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I would like to use an EBS volume with data on it that I've been working with in an Ubuntu AMI in a RedHat 6 AMI. The issue I'm having is that RedHat says that the volume does not have a valid partition table. This is the fdisk output for the unmounted volume.

Disk /dev/xvdk: 901.9 GB, 901875499008 bytes
255 heads, 63 sectors/track, 109646 cylinders
Units = cylinders of 16065 * 512 = 8225280 bytes
Sector size (logical/physical): 512 bytes / 512 bytes
I/O size (minimum/optimal): 512 bytes / 512 bytes
Disk identifier: 0x00000000

Disk /dev/xvdk doesn't contain a valid partition table

Interestingly, the volume isn't actually 901.9 GB but 300 GB.. I don't know if that means anything. I am very concerned about possibly erasing the data in the volume by accident. Can anyone give me some pointers for formatting the volume for RedHat without deleting its contents?

I also just checked that the volume works in my Ubuntu instance and it definitely does.

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Which file system is currently in use on the EBS volume? –  Steffen Opel Mar 7 '12 at 16:19
The file system is ext2, which is why I don't understand why it's having a hard time. Isn't that one of the most basic types? I will take your advice and snapshot the volume. Thanks for that tip. –  Lauren Dahlin Mar 7 '12 at 16:48

1 Answer 1

I'm not able to advise on the partition issue as such, other than stating that you definitely neither need nor want to format it, because formatting is indeed a (potentially) destructive operation. My best guess would be that RedHat isn't able to identify the file system currently in use on the EBS volume, which must be advertized by some means accordingly.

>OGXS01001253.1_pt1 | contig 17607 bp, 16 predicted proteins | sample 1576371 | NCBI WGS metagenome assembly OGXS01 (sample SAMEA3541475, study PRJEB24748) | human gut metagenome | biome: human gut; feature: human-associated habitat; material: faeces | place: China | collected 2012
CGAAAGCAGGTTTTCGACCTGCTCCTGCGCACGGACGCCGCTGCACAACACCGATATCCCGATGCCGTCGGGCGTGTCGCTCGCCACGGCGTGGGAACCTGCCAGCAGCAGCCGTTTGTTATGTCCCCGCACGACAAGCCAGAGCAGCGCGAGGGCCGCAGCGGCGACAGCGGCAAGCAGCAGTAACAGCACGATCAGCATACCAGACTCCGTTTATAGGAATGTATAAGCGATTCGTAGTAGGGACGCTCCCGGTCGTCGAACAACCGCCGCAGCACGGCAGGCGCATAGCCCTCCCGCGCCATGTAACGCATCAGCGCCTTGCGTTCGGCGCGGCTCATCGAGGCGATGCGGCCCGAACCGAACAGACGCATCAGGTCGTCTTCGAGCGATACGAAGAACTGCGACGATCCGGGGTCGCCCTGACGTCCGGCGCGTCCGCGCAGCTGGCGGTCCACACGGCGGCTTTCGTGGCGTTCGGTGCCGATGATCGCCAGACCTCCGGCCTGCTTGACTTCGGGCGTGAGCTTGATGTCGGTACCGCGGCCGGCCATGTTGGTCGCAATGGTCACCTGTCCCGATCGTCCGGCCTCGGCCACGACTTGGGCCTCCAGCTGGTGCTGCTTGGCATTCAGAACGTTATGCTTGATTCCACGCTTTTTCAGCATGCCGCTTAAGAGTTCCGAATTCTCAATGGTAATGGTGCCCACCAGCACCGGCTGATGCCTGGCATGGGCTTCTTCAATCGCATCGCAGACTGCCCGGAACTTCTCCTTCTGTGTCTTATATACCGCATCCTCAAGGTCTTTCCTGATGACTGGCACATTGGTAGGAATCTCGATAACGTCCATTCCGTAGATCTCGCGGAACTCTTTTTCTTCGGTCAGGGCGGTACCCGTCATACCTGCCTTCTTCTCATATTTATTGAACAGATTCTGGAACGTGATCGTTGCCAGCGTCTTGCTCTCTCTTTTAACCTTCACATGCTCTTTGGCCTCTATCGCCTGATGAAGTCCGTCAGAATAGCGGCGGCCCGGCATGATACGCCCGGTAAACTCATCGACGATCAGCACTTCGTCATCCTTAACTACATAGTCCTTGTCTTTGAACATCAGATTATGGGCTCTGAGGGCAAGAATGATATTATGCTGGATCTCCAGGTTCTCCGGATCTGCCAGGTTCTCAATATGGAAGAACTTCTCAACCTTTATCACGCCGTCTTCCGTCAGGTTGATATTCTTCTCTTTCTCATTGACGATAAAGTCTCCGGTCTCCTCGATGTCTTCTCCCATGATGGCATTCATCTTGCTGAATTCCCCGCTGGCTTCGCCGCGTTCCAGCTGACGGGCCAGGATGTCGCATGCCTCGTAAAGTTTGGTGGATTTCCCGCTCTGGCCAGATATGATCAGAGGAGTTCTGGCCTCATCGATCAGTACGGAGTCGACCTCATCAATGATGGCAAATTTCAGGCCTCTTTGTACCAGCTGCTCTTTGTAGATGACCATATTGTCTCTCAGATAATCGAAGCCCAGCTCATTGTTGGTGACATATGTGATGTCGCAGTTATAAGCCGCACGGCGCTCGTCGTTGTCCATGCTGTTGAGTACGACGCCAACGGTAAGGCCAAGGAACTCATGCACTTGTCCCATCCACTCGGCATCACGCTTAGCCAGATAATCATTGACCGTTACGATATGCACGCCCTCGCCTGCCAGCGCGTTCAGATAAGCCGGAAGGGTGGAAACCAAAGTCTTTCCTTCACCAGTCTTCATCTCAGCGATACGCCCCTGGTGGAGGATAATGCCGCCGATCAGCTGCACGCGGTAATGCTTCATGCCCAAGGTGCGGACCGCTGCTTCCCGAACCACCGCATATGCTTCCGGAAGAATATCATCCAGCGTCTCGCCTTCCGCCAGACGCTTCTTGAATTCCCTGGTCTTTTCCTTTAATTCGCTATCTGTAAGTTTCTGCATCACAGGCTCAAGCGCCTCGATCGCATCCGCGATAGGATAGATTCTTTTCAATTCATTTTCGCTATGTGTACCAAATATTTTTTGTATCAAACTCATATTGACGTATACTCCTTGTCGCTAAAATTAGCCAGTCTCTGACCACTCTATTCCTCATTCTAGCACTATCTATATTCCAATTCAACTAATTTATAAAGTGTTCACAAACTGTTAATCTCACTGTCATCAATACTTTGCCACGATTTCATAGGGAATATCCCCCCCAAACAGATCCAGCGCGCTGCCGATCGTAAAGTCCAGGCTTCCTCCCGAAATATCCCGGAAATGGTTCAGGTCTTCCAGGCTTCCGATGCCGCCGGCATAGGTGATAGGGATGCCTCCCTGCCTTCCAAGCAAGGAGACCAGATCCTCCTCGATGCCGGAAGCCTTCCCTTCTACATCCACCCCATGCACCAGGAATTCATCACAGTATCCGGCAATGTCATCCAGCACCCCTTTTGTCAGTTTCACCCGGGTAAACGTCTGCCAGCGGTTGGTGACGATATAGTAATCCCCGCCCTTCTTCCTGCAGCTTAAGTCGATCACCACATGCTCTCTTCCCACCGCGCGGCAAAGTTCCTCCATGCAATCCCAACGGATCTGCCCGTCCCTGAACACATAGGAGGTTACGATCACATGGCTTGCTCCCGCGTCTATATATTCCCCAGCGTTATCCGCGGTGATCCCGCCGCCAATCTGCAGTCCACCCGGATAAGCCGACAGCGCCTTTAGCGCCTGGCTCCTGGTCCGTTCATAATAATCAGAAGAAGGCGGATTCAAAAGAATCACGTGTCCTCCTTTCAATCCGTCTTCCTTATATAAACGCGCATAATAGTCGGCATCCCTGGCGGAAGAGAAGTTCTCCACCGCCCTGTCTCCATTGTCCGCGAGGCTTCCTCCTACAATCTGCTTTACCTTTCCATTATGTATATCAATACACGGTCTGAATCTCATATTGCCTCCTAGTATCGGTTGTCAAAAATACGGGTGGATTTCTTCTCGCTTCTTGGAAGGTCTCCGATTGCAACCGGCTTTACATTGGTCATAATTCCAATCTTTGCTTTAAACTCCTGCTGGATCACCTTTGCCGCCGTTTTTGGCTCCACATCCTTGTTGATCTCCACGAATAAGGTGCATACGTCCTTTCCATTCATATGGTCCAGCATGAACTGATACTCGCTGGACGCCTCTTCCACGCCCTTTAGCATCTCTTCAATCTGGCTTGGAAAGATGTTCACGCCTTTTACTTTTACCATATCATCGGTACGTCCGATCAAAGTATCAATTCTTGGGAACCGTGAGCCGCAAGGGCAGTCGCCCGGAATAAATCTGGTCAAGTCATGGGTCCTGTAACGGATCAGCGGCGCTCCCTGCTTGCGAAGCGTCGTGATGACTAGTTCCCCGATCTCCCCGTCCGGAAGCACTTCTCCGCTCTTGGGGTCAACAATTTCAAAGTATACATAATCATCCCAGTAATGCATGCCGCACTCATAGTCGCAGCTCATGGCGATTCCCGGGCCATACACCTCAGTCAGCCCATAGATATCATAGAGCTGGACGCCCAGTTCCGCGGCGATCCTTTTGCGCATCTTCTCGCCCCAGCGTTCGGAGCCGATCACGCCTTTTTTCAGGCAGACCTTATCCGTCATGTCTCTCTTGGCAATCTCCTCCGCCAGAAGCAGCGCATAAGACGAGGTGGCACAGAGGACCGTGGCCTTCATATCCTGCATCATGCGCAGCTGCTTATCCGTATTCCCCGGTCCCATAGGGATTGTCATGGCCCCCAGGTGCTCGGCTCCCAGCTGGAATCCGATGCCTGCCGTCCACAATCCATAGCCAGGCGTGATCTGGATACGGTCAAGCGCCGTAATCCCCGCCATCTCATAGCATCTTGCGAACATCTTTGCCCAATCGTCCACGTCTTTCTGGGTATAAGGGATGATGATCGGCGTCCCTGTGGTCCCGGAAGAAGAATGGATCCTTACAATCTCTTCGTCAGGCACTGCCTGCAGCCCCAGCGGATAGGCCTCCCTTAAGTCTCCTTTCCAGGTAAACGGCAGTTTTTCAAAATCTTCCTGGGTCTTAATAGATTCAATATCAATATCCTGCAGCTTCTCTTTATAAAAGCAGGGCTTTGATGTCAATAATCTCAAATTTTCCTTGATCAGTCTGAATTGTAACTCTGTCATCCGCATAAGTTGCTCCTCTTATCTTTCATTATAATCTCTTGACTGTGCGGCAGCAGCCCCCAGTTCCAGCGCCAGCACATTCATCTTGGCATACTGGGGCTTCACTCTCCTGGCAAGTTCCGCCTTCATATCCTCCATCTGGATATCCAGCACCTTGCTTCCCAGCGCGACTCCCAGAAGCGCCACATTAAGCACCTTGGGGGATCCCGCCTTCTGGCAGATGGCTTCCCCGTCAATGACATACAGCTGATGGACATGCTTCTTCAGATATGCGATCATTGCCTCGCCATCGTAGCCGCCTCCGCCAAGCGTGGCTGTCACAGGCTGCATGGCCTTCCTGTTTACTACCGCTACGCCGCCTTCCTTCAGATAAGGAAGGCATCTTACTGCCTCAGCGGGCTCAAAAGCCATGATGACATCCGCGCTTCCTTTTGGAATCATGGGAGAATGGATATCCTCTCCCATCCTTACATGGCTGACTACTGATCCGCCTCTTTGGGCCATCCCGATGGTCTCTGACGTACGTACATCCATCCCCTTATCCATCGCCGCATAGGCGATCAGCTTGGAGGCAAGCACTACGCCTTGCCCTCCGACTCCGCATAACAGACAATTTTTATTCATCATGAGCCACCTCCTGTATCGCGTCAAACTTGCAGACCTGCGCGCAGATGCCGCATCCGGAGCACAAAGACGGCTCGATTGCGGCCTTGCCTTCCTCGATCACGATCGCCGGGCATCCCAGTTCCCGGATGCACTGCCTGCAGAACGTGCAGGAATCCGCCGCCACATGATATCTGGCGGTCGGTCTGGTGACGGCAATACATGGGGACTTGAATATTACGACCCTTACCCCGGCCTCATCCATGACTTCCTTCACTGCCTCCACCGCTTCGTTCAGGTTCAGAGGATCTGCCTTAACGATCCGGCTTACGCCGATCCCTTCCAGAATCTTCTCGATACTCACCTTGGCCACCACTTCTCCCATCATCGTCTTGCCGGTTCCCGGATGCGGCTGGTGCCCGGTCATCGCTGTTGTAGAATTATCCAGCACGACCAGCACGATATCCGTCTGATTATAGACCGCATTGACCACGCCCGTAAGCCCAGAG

However, to ease with experimenting and gain some peace of mind, you should get acquainted with one of the major Amazon EBS features, namely to create point-in-time snapshots of volumes, which are persisted to Amazon S3:

These snapshots can be used as the starting point for new Amazon EBS volumes, and protect data for long-term durability. The same snapshot can be used to instantiate as many volumes as you wish.

This is detailed further down in section Amazon EBS Snapshots:

Snapshots can also be used to instantiate multiple new volumes, expand the size of a volume or move volumes across Availability Zones. When a new volume is created, there is the option to create it based on an existing Amazon S3 snapshot. In that scenario, the new volume begins as an exact replica of the original volume. [...] [emphasis mine]

Therefore you can (and actually should) always start experiments or configuration changes like the one you are about to perform by at least snapshotting the volume (which will allow you to create a new one from that point in time in case things go bad) or creating a new volume from that snapshot immediately for the specific task at hand.

You can create snapshots and new volumes from snapshots via the AWS Management Console, as usual there are respective APIs available as well for automation purposes (see API and Command Overview) - see Creating an Amazon EBS Snapshot for details.

Good luck!.

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